Women workers from the former Ford Transit plant share their experiences of breaking into a male world – in conversation with Oral Historian Padmini Broomfield.
“When I first started, [in the 1980s], the older men didn’t think that women should be here … they thought that women should be at home at the kitchen sink.”
Thirty years later there were women in all roles – senior managers, supervisors, engineers, quality inspectors, production line workers – working at the Ford Transit Assembly Plant in Southampton. Early resistance by the old guard, who felt “the ladies couldn’t hack it” because they didn’t have muscle power and “leather hands”, eventually gave way to changing attitudes as more women entered the workforce.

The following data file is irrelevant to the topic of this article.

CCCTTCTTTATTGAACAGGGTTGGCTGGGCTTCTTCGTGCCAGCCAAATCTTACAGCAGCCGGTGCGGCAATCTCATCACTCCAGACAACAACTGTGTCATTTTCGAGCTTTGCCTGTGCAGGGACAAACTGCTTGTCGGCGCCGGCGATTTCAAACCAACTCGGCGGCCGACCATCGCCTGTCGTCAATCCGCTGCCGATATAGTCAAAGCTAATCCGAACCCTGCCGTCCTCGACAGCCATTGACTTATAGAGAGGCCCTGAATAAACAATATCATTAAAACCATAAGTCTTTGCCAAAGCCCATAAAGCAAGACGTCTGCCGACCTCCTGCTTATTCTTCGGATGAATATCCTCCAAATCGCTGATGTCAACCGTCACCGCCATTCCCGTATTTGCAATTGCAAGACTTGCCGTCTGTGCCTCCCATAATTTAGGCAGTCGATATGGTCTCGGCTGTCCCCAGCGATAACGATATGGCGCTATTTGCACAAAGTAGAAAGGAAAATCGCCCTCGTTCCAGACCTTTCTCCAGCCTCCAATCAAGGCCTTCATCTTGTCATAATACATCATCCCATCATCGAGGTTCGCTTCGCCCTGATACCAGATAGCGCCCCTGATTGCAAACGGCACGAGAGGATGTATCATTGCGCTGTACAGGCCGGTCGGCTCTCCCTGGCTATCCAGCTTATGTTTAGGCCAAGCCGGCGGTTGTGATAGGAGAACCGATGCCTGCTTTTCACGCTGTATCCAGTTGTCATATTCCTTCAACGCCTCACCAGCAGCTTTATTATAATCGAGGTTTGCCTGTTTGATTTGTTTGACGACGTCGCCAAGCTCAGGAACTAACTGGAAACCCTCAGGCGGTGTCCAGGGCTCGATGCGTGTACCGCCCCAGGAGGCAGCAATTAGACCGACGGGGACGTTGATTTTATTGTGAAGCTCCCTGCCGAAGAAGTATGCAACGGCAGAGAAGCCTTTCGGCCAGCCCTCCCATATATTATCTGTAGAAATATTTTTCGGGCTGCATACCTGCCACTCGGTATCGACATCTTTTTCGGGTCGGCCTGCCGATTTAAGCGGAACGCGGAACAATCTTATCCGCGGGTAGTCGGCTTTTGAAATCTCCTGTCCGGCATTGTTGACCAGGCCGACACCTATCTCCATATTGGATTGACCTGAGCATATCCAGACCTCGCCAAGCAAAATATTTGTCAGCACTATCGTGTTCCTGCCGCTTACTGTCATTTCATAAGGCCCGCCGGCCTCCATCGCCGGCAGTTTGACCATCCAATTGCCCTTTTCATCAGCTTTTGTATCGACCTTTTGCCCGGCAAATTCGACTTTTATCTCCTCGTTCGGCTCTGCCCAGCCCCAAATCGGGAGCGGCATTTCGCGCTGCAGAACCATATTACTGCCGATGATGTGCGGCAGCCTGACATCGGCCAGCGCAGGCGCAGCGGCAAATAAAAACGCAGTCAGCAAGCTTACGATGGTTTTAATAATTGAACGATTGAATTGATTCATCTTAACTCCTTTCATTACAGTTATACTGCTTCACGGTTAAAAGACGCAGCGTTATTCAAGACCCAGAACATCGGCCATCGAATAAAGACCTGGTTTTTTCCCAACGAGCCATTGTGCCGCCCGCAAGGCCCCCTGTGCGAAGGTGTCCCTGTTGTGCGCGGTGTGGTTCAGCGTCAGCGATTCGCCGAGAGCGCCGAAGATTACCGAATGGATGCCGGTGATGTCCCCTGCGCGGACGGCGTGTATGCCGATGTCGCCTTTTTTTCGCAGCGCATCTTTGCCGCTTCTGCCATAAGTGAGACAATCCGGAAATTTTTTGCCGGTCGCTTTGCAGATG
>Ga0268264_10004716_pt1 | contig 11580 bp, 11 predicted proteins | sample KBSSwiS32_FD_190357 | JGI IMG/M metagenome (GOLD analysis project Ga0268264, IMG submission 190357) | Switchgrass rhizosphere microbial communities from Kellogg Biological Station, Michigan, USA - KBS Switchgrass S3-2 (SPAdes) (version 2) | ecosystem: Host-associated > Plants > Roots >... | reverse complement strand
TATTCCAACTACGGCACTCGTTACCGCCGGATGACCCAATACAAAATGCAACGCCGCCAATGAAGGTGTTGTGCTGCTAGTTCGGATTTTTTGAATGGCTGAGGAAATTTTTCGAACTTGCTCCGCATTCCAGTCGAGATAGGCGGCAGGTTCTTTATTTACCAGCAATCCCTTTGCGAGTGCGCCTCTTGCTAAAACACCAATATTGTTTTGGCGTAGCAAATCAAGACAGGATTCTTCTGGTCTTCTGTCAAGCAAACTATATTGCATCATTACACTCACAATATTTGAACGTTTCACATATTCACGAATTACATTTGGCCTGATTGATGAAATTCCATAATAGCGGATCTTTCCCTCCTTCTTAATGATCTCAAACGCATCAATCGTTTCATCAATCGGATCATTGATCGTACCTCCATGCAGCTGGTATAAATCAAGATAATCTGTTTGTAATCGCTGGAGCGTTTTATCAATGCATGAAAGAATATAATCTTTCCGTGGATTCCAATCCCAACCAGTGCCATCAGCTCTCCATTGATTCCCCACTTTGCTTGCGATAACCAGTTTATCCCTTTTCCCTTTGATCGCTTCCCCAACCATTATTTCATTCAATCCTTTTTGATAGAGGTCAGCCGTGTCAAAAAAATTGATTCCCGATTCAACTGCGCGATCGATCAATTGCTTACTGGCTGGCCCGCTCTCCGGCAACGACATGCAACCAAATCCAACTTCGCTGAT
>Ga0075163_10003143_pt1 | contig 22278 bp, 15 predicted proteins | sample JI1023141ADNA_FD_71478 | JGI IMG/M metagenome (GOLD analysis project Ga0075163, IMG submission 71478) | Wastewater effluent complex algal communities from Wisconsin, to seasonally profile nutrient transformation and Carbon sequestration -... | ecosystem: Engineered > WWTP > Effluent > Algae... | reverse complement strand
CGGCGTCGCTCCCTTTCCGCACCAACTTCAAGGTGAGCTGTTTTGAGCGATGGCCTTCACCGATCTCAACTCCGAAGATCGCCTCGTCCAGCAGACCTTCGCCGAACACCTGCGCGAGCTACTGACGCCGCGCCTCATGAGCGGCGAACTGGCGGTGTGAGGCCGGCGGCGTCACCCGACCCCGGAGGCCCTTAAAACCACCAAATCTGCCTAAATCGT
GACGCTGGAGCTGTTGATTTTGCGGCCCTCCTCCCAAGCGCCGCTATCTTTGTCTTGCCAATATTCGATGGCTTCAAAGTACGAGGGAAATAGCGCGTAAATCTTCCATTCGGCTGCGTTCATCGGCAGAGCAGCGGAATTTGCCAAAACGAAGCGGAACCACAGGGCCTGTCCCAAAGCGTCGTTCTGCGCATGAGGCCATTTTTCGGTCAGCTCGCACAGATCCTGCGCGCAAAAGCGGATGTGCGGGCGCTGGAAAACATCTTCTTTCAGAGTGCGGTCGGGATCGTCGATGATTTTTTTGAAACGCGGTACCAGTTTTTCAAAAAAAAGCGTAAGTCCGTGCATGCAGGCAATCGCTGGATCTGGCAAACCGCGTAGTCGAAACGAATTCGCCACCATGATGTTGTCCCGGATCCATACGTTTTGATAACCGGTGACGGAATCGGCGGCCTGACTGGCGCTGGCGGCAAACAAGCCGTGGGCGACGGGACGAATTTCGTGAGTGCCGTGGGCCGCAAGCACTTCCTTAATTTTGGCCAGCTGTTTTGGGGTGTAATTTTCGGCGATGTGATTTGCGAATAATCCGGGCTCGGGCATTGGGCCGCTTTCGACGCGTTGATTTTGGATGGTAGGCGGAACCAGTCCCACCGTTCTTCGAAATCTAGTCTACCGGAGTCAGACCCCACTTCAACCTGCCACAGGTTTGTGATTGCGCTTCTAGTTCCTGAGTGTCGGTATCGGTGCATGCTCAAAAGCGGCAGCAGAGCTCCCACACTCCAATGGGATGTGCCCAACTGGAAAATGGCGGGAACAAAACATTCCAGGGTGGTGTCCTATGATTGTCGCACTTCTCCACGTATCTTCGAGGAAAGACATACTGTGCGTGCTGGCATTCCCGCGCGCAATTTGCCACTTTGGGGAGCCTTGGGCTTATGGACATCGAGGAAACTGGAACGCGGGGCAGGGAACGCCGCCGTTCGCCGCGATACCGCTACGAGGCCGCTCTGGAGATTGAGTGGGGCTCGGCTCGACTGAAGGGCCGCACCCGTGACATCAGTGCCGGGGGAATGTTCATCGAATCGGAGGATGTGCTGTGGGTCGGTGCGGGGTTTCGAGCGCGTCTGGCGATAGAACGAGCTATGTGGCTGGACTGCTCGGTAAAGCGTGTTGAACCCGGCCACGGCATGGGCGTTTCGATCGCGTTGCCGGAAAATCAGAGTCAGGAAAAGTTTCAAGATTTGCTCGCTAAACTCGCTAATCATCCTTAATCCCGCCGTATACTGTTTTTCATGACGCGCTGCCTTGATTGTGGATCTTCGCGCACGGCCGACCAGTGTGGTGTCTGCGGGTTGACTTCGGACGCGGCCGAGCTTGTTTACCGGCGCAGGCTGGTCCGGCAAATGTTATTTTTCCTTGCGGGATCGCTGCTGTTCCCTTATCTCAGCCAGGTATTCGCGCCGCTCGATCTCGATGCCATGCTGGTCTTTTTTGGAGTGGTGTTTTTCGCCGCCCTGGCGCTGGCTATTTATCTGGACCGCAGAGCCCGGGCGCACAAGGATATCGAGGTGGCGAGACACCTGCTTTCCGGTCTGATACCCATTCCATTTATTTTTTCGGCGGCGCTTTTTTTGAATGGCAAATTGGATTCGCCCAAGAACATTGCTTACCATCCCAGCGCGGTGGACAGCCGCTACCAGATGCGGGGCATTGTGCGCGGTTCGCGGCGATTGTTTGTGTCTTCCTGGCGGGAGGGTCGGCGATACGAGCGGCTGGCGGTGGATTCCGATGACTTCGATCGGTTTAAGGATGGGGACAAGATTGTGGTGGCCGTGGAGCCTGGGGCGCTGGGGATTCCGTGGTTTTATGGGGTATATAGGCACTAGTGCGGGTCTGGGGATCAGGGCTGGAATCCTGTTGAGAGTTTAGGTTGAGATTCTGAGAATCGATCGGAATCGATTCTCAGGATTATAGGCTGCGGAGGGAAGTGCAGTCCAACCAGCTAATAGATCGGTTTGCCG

Join Oral Historian Padmini Broomfield in conversation with some of those who worked at Ford as they remember and reflect on their own experiences of breaking into manufacturing, engineering and other previously male-dominated environments.
This event has been organised by the TRANSITion: from fields to Ford and beyond – a community project, funded by the Heritage Lottery Fund, which is capturing the cultural and industrial history of the former Ford site in Swaythling. The project will culminate in a pop-up museum in 2018.